Maria Worrall aged 78years had been diagnosed with Alzheimer’s and had suffered several falls; she had ended up bed bound and admitted to hospital. Whilst at hospital it was agreed that Maria would need to go into a nursing home as she was no longer able to do anything for herself and needed to be cared for. Jane Worrall cared for her mother for a little while she would do all the dressing, bathing and cooking. Jane fell pregnant and wasn’t able to manage the care her mother needed anymore so she had looked at several homes and liked the look of ash court and from the ratings on the internet from the CQC were giving an excellent
When Dorothea was 7 years old she was seriously affected by polio that led to have a permanent limp, and having a lonely childhood. Her dad left her and her mother and he vanished from their lives and she never saw him again. Her real name was not Dorothea Lange but it was really Dorothea Nutzhorn she change it because she wanted a new beginning. She marry two times the first was Maynard Dixon but she divorced him then she married Paul Schuster Taylor. What you may not know about Lange is that she the one that took the most famous photographs about the Great Depression.
Doug’s response to setting his mother’s cats on fire was ‘It was the fault of the psychiatrist...he told me I had an unresolved problem with my mother... and I better fix it’. Julie’s brief monologue in Act One also helps the audience to better understand her character and why she came to be in the institution; ‘twelve hours later that woman was still there, minus a few curls, if that. She hadn’t moved. Too scared I was going to snip everything except her hair’. The final monologue (spoken by Lewis) at the end of the play summarises the future of the patients, Nowra is able to comment on how bad things happen to good people simply because they are given the title of being ‘mad’.
Book report 4/19/12 AOE “The Black Box” written by Julie Schumacher is a story about one girls struggle through depression. This novel is different from other stories because it is told through the perspective of her sister, Elena. Elena tells the story of her sister Dora’s depression and how it not only affected Dora’s life but the whole family’s life as well. This story takes place in Elena’s home where Dora one day announced that she wishes she was dead and overdosed on pills. Their overprotective mother immediately put Dora in the psych ward at Lorning Hospital.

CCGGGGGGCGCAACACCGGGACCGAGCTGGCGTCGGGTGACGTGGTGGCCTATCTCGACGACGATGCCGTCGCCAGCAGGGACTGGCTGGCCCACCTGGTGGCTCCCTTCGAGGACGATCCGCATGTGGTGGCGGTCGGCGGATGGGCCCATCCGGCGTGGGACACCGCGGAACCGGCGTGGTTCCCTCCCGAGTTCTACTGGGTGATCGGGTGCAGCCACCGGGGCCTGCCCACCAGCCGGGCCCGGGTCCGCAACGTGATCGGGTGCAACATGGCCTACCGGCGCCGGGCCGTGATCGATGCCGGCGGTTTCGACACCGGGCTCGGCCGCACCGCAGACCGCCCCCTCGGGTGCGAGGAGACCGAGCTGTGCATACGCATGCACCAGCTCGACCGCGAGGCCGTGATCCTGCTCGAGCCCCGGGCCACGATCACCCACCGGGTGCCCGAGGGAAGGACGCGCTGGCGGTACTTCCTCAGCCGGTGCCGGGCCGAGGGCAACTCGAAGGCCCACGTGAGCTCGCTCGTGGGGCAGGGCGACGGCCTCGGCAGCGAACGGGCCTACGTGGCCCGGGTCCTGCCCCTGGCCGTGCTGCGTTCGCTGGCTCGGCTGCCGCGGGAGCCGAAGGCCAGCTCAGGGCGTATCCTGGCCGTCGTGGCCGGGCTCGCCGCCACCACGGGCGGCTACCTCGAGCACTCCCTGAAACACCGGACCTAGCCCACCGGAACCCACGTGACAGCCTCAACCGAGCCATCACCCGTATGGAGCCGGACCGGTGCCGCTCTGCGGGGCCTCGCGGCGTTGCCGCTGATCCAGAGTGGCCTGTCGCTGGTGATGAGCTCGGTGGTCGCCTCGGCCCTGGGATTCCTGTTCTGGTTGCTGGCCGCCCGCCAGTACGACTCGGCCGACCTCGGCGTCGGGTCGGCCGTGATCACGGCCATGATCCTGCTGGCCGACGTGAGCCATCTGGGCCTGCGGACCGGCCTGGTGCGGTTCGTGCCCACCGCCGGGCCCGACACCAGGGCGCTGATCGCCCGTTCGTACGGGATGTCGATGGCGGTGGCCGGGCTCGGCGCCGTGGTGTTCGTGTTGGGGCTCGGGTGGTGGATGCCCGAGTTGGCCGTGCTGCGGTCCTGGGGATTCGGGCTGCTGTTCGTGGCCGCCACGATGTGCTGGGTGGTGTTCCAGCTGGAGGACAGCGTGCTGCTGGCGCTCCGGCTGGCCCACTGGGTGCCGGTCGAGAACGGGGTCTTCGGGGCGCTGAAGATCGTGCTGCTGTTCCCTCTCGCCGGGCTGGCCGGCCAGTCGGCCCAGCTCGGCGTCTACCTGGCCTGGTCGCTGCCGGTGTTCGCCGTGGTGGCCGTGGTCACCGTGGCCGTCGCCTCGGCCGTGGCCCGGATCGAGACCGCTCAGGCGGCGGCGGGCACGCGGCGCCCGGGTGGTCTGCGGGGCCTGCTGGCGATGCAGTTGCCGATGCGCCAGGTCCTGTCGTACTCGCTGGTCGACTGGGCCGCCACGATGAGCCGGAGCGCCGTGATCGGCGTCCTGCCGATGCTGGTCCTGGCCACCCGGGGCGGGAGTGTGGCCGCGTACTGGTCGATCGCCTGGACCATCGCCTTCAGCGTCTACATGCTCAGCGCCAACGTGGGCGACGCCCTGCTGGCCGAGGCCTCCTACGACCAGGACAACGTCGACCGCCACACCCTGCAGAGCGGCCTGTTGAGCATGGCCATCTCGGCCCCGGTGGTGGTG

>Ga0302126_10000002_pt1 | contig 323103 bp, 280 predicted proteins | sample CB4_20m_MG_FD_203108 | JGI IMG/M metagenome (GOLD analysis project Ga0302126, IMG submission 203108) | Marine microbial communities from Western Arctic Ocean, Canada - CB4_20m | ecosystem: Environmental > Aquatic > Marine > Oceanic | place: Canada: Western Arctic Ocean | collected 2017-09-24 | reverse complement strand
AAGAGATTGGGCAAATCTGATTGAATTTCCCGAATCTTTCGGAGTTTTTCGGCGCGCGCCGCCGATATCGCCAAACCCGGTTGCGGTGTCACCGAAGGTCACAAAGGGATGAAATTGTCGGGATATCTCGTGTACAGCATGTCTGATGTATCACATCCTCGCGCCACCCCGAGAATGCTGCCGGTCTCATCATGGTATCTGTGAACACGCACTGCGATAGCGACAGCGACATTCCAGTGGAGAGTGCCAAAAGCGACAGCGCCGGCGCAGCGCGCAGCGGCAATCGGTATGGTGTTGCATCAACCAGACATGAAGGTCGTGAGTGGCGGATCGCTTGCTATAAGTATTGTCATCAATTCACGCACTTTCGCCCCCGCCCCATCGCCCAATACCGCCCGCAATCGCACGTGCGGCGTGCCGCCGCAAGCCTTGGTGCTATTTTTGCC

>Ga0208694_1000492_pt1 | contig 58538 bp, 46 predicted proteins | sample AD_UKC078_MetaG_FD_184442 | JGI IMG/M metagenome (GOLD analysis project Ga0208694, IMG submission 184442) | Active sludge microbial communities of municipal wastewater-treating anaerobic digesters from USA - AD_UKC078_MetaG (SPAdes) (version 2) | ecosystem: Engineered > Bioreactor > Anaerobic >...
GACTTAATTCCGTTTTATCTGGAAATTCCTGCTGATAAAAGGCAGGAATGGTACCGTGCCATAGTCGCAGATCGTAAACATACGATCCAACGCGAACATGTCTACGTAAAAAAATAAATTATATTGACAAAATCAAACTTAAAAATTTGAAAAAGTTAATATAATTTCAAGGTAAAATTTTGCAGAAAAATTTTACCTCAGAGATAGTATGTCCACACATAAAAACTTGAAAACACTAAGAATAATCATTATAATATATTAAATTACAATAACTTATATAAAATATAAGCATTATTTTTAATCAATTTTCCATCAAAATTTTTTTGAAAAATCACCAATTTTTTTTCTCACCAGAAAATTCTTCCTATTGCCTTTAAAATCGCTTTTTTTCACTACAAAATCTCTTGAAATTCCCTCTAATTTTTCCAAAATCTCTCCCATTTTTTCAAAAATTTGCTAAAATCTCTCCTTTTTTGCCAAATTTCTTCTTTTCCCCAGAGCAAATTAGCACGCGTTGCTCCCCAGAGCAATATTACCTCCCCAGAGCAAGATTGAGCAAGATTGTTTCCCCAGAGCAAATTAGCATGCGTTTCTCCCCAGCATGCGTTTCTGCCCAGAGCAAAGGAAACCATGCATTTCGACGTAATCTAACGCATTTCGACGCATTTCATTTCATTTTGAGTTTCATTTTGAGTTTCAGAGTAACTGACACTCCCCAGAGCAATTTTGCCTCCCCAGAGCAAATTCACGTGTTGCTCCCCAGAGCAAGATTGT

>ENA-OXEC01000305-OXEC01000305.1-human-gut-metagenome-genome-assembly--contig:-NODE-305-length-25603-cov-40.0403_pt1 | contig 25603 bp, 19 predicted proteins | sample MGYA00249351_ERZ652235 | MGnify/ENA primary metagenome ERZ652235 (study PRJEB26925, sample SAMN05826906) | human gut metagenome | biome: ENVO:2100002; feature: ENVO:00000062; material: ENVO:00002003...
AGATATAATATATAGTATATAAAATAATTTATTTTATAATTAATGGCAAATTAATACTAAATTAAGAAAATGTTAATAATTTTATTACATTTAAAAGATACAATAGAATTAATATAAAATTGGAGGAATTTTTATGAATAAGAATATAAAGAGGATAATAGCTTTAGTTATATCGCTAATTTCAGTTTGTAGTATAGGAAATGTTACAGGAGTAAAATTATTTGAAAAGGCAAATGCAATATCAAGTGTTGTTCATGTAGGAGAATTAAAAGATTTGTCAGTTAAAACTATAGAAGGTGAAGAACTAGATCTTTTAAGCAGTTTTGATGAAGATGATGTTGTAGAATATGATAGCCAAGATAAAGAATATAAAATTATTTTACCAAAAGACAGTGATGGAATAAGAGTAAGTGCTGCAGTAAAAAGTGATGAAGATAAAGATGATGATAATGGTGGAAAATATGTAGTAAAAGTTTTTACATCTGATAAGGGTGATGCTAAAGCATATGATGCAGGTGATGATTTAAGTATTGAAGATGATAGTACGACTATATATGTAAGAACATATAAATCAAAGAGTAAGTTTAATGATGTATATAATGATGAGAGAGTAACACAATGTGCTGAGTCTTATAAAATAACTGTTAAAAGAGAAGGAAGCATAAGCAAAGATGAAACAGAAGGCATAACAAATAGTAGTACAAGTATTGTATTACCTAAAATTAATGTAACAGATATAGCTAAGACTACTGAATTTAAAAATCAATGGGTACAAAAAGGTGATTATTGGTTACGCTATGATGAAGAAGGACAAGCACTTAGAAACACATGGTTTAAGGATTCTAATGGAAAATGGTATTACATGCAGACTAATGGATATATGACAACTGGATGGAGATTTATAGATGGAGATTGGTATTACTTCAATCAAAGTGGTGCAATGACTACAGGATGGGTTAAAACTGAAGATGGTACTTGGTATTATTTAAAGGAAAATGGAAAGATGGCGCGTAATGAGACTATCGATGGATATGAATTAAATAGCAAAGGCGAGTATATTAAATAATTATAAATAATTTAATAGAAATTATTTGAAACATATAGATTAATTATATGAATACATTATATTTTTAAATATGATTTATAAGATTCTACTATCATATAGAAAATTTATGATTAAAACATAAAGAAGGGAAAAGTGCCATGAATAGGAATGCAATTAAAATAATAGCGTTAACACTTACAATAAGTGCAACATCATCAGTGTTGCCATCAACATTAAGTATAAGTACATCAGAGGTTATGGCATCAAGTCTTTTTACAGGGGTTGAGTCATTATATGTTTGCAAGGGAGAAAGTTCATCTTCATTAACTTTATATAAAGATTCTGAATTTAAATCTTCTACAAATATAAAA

ENG 121 24, Feb. 2013 Tylenol Murders On the morning of September 29, 1982, a bright 12-year-old girl named Mary Kellerman of Elk Grove Village, Illinois, woke up early complaining of a sore throat and a runny nose. Her parents chose to give her an Extra-Strength Tylenol capsule to make her feel better. Around 7 a.m., they found Mary collapsed on the bathroom floor. In hope of getting her help, the parents rushed their daughter’s unresponsive body to the local hospital. Mary was pronounced dead.
In 1953, her exhibition occurred. A local critic wrote: “it’s impossible to separate Frida Kahlo’s life and work since her work is basically her biography”. Not long after her exhibition Frida got really sick and a year later in July 13, 1954 she passed away at the age of 47. Frida’s body was cremated and put in display in the blue house where she was born in, and also share with Diego. Shortly after her death, Diego gave the blue house to the Mexican Government so it can be turn into a museum.
Medical History, 2002, 46: 175-196 Madness, Suicide and the Victorian Asylum: Attempted Self-Murder in the Age of Non-Restraint ANNE SHEPHERD and DAVID WRIGHT* Introduction On 20 July 1870, Catherine Tyrrell found herself transferred to another asylum. The 32-year-old nurse suffering from melancholia had previously been a private patient in Bethlem Hospital; but, having had her twelve months expire at that institution,' she was conveyed across the metropolis and into the bucolic countryside and county asylum of Buckinghamshire.2 Up to this point, Catherine had had a long and sad history of suicide attempts and food refusal. Indeed, when she was transferred the following year, this time from Buckinghamshire to the Surrey County Asylum
Her paintings are filled with light and joy, giving a false impression of a strong minded and somewhat difficult woman. She was always at her best when with other artists whom she considered her intellectual equals. Her paintings often portrayed mothers and children in intimate relationships and domestic settings. Her portraits were never commissioned , so she used her family as subjects in many of her paintings. Cassatt would send paintings back to the United States to be exhibited and her works were some of the first impressionists paintings seen in the US.
She is a very lonely 19 year-old woman. She seems to have no interests in life except taking care of her long, red hair and reading. She has been diagnosed as having metastatic ovarian cancer that is not curable. This cancer sometimes responds very well to chemotherapy. If it does not respond to chemotherapy almost immediately, it is fatal and the patient dies within months.
In 1895, when Picasso was seven years old, his sister, Conchita, died of diphtheria and it left him traumatized. On April 8, 1973, Pablo Picasso died in Mougins, France. Picasso’s final words were “Drink to me, drink to my health, you know I can’t drink any more.” Picasso was interred at the Chateau of Vauvenargues on a property he had acquired in 1958. Picasso had